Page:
It was always a problem for the Oscars that viewing figures dwindled whenever the contenders were prestigious but little-seen movies; it’s the reason the Academy expanded the Best Picture category from five to a possible ten titles, so that the occasional multiplex extravaganza might be in with a shout. (It paid off, to a certain extent, when Black Panther became the first superhero film to bag a Best Picture nomination.) An award for Outstanding Achievement in Popular Film was also briefly mooted, though wisely that one was kicked into the long grass after some well-deserved mockery. But it’s got to be a concern, especially in the light of the dramatic ratings plunge for the recent Golden Globes telecast, that people can hardly be expected to cheer on films they aren't able to see.

These Oscar nominations, like the recently announced Bafta ones, do suggest that awards bodies are finally recognising a diversity of talent. That much is clear from the acting nominees, which include Riz Ahmed (who plays a drummer losing his hearing in Sound of Metal), Andra Day (The United States Vs Billie Holiday), Viola Davis (Ma Rainey’s Black Bottom), Leslie Odom Jr (Sam Cooke in One Night in Miami) and both Steven Yeun and Yuh-Jung Youn from Minari.

It would be churlish to complain that Best Actor will be posthumously awarded to Chadwick Boseman for Ma Rainey’s Black Bottom, but I do feel strongly that Anthony Hopkins in The Father, his most devastating performance since The Remains of the Day, would be the worthier winner. That race, though, is a foregone conclusion.

More open are the other acting categories. The supporting acting areas in particular are the only ones in which comedy is typically allowed a look-in: think of Kevin Kline winning for A Fish Called Wanda, Marisa Tomei for My Cousin Vinny, Cuba Gooding Jr for Jerry Maguire. So I’m hopeful for Maria Bakalova, whose brave, dexterous and very funny turn in Borat Subsequent Moviefilm has rightly been nominated.

It’s terrific to see both Daniel Kaluuya and Lakeith Stanfield recognised for Judas and the Black Messiah, in which Kaluuya plays the charismatic Black Panther leader Fred Hampton, and Stanfield the snitch whose betrayal leads to Hampton’s assassination. Less heartening to find them competing against one another in the Best Supporting Actor category, especially when Stanfield’s role felt like a lead. Either way, Kaluuya (32 years old and already on his second Oscar nomination after Get Out) deserves to walk off with this one.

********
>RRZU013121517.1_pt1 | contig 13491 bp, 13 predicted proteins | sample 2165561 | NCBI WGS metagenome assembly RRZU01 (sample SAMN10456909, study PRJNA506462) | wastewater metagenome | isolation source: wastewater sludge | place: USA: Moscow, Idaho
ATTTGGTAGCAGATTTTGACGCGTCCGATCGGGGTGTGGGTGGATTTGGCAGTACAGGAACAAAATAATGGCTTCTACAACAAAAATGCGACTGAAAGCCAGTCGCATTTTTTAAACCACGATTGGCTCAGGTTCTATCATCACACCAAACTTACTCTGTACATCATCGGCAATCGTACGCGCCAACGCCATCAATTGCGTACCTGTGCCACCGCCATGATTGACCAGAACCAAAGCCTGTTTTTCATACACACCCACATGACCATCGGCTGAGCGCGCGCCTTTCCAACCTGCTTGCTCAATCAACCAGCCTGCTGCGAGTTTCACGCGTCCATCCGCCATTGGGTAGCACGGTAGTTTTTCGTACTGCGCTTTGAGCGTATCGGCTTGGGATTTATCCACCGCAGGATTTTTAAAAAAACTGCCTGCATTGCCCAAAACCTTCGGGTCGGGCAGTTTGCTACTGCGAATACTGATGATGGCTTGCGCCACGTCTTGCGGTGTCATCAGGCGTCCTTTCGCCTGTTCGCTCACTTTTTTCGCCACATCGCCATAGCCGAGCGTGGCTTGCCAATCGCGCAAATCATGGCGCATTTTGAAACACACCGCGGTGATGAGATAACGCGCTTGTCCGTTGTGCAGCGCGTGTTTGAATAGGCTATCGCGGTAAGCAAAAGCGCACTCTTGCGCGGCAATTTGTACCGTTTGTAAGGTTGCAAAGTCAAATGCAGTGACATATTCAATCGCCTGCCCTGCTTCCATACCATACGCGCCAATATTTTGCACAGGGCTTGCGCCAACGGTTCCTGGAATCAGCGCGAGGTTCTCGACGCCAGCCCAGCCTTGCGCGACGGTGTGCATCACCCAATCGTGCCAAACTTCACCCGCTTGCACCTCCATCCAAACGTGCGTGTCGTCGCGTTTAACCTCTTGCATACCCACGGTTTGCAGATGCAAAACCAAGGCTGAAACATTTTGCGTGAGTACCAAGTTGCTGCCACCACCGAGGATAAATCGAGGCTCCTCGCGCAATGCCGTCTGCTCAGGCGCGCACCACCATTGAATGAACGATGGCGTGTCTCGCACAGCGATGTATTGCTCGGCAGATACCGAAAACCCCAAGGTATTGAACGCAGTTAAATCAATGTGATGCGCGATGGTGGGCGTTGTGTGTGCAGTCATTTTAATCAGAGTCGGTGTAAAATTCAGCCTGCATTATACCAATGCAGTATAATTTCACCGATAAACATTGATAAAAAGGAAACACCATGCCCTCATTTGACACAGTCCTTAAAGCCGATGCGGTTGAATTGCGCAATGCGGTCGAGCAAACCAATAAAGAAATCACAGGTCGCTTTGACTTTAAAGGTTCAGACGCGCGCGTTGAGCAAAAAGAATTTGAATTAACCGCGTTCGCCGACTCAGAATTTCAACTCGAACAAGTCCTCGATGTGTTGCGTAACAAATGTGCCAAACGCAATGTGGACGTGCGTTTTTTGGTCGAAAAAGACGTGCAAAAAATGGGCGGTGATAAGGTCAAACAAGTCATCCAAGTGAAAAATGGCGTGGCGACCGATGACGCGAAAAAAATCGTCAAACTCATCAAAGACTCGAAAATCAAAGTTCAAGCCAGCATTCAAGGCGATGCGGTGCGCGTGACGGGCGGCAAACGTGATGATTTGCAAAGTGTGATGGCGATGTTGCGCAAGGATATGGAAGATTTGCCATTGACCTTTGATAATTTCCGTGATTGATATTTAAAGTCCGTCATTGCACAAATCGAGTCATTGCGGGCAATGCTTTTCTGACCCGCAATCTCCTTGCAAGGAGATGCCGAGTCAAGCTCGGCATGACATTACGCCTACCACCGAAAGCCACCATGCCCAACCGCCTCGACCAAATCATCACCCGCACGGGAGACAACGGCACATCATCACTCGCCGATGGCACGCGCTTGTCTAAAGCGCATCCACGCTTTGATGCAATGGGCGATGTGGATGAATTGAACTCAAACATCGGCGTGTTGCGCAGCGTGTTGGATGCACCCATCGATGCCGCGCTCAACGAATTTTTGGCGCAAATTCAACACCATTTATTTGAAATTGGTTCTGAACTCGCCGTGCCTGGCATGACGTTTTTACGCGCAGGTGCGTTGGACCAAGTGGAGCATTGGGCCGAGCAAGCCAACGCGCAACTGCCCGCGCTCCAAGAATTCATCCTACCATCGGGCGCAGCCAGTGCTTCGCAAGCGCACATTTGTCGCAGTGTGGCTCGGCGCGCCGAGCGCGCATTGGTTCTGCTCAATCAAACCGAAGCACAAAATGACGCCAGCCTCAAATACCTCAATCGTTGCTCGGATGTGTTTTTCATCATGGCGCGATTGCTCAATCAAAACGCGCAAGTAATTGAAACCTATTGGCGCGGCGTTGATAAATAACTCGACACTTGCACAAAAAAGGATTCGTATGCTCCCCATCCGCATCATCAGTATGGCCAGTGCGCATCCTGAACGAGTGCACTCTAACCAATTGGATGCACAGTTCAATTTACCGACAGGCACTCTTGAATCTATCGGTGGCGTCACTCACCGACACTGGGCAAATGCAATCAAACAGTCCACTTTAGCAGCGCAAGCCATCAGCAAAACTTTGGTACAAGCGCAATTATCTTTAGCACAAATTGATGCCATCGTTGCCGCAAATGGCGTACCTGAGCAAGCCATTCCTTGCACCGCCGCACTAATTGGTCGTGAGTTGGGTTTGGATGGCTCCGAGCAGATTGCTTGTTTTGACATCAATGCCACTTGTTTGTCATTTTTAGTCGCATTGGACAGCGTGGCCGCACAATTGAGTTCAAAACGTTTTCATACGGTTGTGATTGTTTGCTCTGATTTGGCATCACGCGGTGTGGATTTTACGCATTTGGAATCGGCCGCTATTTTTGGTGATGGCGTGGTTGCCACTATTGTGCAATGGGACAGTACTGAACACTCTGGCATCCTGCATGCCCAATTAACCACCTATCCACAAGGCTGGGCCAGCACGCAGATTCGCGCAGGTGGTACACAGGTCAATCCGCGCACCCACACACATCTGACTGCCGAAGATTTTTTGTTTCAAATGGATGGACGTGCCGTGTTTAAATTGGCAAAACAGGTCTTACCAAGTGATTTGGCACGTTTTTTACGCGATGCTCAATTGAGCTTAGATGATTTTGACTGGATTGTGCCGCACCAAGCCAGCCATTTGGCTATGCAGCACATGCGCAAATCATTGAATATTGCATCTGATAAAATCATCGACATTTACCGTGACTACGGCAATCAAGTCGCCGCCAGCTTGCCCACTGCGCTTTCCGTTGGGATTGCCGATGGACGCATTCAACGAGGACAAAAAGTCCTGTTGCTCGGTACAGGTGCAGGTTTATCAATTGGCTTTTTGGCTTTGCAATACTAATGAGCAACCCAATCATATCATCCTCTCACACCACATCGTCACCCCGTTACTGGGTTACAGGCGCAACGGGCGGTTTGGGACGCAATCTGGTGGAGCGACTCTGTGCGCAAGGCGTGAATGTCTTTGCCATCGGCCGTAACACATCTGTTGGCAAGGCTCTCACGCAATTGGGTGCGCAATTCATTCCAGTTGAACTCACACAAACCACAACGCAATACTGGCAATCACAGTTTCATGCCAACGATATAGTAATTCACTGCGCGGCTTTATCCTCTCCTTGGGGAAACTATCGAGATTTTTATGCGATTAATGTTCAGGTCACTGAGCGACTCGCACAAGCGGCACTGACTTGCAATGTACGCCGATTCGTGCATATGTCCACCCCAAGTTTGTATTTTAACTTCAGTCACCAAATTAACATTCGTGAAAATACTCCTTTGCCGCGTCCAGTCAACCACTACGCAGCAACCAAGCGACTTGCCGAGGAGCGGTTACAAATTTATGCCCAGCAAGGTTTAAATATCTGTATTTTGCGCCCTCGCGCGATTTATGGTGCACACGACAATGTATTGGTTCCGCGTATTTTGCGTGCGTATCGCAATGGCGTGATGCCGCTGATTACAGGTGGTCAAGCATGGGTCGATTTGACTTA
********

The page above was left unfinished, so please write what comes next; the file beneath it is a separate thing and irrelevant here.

The necessary emphasis in the past year on streaming has placed Netflix in an advantageous position. Its documentary Crip Camp, and the Tom Hanks Western News of the World (which the company bought from Universal during lockdown), have grabbed a handful of nominations between them. As well as Mank, Netflix will also be celebrating Aaron Sorkin’s The Trial of the Chicago 7 (six nominations) and Pieces of a Woman (one for Vanessa Kirby as Best Actress), but it should be remembered that last year the streaming giant converted just two of its 24 nominations into prizes.

Among the very good news was a brace of nominations for Romania’s investigative documentary Collective, which will be up against the excellent Quo Vadis, Aida?, a powerful drama about the Srebrenica massacre, for Best International Feature. But I was sorry to see neither Kate Winslet nor Saoirse Ronan nominated for the 19th-century love story Ammonite, in which both women contribute some of the strongest work of their careers. If the most original films of 2020, such as Babyteeth and His House, haven’t been recognised – well, that’s not really the Oscars’ style. At least both of those are up for Baftas.